the pair exemplify the unutterable shock and sympathy that seize the soul of any decent human being who stands in that place, contemplating in awe the most horrific things ever done by one group of people to another.
But these are not ordinary middle-aged people. She is Angela Merkel, the most powerful person in Europe’s most powerful country, which happens to be the same country that carried out that appalling deed six or seven decades ago. And he is Ehud Olmert, her counterpart in the little nation, less than a tenth the size of hers, that gathered the grieving remnant of the people her country had tried to destroy.
This ceremony in memory took place on March 16th, and the following day Dr. Merkel—a nuclear physicist who grew up in Communist East Germany in the ‘50s and ‘60s—became the first head of government ever to speak before the Knesset, an honor previously reserved for kings and other heads of state. This gesture by Israel’s parliament was significant.
So was the fact that she spoke in her native tongue. It’s a common courtesy to a foreign leader, but this was German, and some Holocaust survivors were disturbed. A few Knesset members boycotted the speech. “I cannot stand,” one said, “to hear German in the Knesset…my parents were murdered in that language.” Another called the Germans “the mother of all Amaleks,” a reference to a people in the Bible so evil and so determined to kill God’s chosen that the Hebrews were ordered to exterminate them all. An eye for an eye, the Torah said, and, it almost seemed to add, a genocide for a genocide.
Coming from Holocaust victims, such sentiments are understandable, but this is not where Israel’s welfare lies in the twenty-first century. Not only has the modern German nation been one of Israel’s staunchest allies, it has been a true friend, in need and in deed. Merkel’s speech was the culmination of six decades of atonement by the world’s most cultured people who had suddenly become the vilest barbarians in history. But what could she say?
She could say, "The Shoah”—the Hebrew word for Holocaust—“fills us Germans with shame. I bow before the victims. I bow before the survivors and before all those who helped them survive.” She could say, “The cooperation and friendship between Israel and Germany is part of history's miracles.” She could say, “The mass murder of six million Jews, carried out in the name of Germany, has brought indescribable suffering to the Jewish people, Europe and the entire world.”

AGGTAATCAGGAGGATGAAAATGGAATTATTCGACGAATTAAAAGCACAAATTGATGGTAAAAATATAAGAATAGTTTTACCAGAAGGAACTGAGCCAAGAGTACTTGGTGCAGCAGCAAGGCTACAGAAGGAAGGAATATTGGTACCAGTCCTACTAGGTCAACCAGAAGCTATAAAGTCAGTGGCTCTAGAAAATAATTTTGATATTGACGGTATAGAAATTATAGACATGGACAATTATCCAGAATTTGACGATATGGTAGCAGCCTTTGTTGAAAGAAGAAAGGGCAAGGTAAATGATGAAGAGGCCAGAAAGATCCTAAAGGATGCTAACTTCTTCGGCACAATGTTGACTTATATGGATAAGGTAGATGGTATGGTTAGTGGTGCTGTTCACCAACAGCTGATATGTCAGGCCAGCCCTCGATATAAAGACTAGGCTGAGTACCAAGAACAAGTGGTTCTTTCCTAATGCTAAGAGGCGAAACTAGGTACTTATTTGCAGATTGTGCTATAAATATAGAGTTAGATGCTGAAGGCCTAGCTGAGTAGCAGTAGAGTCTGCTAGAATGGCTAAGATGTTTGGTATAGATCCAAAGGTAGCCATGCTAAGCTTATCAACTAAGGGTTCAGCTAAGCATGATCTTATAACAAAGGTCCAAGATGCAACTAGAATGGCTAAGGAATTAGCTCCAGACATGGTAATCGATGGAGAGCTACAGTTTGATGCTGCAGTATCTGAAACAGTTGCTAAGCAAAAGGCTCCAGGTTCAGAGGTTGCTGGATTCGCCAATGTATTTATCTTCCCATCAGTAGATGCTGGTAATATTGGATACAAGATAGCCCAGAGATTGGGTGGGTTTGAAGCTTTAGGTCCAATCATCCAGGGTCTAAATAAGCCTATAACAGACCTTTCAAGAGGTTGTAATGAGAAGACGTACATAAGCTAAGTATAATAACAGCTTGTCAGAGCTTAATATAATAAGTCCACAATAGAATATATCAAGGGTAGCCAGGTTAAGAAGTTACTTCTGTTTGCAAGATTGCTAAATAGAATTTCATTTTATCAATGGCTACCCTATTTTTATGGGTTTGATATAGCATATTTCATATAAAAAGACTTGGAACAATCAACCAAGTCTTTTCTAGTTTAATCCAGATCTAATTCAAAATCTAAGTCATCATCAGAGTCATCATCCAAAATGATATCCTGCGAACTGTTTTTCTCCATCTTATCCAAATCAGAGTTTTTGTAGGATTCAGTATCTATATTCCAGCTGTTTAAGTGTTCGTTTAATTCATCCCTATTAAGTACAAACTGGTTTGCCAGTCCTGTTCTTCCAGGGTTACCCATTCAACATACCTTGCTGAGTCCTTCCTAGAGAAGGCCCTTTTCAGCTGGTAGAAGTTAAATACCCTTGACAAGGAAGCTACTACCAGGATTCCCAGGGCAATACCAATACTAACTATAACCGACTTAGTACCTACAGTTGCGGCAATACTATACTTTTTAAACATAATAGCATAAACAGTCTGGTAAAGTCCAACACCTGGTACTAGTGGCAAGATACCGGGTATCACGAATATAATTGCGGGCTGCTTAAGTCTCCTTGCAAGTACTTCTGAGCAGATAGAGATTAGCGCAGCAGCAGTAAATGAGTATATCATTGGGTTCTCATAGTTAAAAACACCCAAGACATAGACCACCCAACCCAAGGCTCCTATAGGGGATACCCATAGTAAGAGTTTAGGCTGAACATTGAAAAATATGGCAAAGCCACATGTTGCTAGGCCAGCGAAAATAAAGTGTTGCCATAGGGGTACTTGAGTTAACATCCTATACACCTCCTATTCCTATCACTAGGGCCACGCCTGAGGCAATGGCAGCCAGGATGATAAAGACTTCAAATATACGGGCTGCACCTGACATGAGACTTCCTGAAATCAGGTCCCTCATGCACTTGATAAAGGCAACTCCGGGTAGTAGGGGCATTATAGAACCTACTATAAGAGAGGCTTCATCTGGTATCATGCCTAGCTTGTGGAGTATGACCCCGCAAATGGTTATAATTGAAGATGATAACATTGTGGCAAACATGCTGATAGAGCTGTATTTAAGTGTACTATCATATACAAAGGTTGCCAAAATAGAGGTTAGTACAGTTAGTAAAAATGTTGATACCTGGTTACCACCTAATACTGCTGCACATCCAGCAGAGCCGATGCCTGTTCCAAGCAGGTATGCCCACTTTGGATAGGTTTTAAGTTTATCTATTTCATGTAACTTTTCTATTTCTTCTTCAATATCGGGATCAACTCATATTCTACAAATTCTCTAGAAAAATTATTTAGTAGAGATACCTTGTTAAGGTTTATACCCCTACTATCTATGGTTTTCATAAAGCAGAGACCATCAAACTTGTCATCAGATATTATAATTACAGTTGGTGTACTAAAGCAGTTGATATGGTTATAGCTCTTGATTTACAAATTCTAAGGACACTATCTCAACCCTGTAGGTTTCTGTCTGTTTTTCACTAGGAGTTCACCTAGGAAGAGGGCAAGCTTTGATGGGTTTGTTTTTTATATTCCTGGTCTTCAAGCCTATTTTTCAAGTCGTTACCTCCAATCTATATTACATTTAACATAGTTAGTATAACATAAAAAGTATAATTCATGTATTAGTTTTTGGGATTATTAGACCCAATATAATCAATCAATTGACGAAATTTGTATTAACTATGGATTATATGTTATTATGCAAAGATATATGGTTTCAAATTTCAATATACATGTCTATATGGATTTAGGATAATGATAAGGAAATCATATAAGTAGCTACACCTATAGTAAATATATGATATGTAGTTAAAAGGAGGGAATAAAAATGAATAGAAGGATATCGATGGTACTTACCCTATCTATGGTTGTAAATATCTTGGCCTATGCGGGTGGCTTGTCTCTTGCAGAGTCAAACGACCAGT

She could also say, "Especially in this place, I emphasize: Every German government and every chancellor before me was committed to the special responsibility Germany has for Israel's security…This historic responsibility is part of my country's fundamental policy. It means that for me, as a German chancellor, Israel's security is non-negotiable.” She could roundly condemn the rocket attacks on Sderot and Ashkelon and properly call them terror attacks. She could say that a nuclear-armed Iran would have “disastrous” consequences, that it is up to Iran to prove that it has no such intentions, not to the world to prove that it does, and that the absence of such proof Germany would call for stronger sanctions.
She could and did say all those things, in the language of Goethe, Heine—that tortured and brilliant German poet and Jewish apostate–and, yes, Adolf Hitler. Growing up in the Red East, she was not subject to the Holocaust education that made three generations of German children cringe in guilt and shame from their own horrific history. She found the guilt and shame for herself, as an adult, going against the tide, even though she was not even born until nine years after the war. And as with prior apologies and reparations, most Israeli Jews accepted hers; she literally bowed before the victims, and the survivors did not turn her away.
Rabbi and Professor David Blumenthal, speaking a few years ago at an international symposium on reconciliation, pointed out that the Jewish religion, unlike Christianity, does not require forgiveness, no matter how heartfelt the apology. It is up to the victim to hear the apology and to accept it or walk away. A Holocaust victim I know, the sole survivor of a large extended family, still dreams of dropping a nuclear bomb on Berlin. Surely many of the 250,000 survivors left in Israel, the aging remnant of what was called “the seventh million,” must have similar dreams. And who can blame them?
But respect for the past and for the unspeakable pain of its victims does not demand that we turn a stony face to the future. Nothing can make up for the Holocaust, nothing at all, not now, not ever. That should go without saying. But the point is to accept real friendship and affection even–perhaps especially–when it comes from people whose parents and grandparents were the worst enemies the Jews have ever had. If we want the future to be different from the past, then to some extent we have to take the past out of the future.